U.S. President Barack Obama delivers remarks at the White House astronomy night in October (NASA/Joel Kowsky).


The U.S. Space Launch Competitiveness Act, which was signed into law by President Barack Obama Nov. 25, is a victory for one industry sector that only recently returned to U.S. territory and another, fledgling sector that finally appears on the verge of becoming a reality.

Perhaps most importantly, the measure extends by nine years the government indemnification regime that has traditionally protected U.S. launch companies against ruinous lawsuits filed by uninvolved third parties.

The indemnification regime, in which the government agrees to cover third-party damages in excess of the insured amount, was slated to expire at the end of 2016. Its extension was absolutely necessary to maintain the viability of an industry that effectively went overseas for other reasons a decade or so ago but has returned in recent years thanks largely to SpaceX.

The law also bars, for another 10 years, the government from imposing safety regulations on the commercial human spaceflight industry, the exception being rules that specifically respond to fatal accidents or near misses.

The extended grace period grants emerging suborbital spaceflight companies like Virgin Galactic and Blue Origin, the latter fresh from a successful unmanned flight and recovery of its reusable New Shepard vehicle, the latitude they need to complete vehicle development and build up a base of experience that will inform future regulations.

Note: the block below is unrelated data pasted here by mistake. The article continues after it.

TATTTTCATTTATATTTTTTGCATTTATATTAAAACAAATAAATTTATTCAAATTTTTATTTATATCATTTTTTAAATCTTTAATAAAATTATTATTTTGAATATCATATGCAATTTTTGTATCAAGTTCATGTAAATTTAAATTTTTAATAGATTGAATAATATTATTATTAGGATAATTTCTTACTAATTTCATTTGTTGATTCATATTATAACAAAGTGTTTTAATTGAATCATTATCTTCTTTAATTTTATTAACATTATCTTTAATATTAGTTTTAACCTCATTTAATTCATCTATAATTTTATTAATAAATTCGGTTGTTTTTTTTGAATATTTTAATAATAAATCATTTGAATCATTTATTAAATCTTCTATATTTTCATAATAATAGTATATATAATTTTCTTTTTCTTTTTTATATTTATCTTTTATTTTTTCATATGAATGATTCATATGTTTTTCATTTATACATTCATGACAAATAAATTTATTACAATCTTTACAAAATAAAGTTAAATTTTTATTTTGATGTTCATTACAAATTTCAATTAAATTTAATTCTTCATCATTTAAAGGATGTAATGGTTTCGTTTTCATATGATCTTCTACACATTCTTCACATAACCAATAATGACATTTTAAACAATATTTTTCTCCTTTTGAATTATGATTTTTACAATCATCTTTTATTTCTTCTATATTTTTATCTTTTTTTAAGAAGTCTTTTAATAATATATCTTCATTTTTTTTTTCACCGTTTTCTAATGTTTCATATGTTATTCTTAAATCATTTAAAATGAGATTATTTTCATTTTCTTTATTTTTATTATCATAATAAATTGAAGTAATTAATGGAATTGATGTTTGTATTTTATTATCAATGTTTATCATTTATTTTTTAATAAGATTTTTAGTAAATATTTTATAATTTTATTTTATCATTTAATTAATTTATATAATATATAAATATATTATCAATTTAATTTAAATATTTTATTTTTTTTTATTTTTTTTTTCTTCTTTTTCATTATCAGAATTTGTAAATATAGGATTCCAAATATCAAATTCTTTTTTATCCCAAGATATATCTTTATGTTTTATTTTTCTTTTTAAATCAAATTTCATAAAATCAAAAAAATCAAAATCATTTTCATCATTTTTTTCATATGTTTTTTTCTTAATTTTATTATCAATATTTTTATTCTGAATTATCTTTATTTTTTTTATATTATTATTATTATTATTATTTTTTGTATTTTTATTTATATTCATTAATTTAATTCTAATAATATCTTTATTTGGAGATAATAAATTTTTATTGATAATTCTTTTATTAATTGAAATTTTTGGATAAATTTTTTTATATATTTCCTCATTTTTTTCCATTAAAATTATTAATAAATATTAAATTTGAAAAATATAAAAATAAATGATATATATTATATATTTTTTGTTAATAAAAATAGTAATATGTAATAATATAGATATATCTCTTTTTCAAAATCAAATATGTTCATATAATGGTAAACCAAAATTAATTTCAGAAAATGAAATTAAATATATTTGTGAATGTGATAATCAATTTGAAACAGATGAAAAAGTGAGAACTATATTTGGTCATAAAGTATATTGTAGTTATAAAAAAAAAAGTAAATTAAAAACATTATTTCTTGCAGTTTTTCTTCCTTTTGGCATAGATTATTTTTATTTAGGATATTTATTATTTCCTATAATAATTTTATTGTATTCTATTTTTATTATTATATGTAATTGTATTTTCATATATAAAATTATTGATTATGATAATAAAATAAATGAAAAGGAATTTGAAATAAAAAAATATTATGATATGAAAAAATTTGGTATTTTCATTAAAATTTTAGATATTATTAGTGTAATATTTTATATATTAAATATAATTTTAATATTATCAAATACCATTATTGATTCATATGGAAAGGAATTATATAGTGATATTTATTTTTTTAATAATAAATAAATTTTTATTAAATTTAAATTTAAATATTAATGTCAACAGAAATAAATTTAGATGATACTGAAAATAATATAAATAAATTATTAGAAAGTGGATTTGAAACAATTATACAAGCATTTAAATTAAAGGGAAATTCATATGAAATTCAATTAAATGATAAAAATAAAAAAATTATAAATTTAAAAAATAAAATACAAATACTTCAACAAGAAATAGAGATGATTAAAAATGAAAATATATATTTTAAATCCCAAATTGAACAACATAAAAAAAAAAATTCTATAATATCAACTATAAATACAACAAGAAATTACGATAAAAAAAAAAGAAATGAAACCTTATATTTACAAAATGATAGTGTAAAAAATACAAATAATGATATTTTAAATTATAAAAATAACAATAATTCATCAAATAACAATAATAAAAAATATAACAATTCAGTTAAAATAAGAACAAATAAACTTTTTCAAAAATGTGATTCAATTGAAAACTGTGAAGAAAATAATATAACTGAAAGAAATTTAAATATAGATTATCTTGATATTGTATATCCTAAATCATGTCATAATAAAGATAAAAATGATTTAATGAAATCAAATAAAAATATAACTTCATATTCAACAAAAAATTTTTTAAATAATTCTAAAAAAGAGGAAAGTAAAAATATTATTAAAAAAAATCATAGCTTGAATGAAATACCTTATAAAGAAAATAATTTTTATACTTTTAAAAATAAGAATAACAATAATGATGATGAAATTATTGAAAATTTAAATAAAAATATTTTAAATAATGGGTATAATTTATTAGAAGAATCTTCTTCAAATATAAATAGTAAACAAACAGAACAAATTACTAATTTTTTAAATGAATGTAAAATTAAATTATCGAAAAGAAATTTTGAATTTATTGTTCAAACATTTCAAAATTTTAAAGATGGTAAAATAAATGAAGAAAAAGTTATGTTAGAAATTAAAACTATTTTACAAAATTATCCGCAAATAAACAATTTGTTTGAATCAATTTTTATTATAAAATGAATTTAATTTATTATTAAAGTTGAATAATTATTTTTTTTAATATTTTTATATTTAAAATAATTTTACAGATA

The original Senate version of the bill had proposed shorter extensions for both the learning period and indemnification regime, but the House provision prevailed in conference.

The final measure did not pass without some controversy.

Leading Democrats in the House opposed, albeit unsuccessfully, a provision that shields commercial human spaceflight operators against passenger lawsuits except in cases where negligence can be proved.

These protections, modeled after those that apply to other voluntary high-risk activities like recreational parachuting, are appropriate for commercial spaceflight as well.

Nobody knows when, or even if, recreational human spaceflight will make the transition to commercial viability, but the new law gives it a fighting chance, which is all the industry is asking for.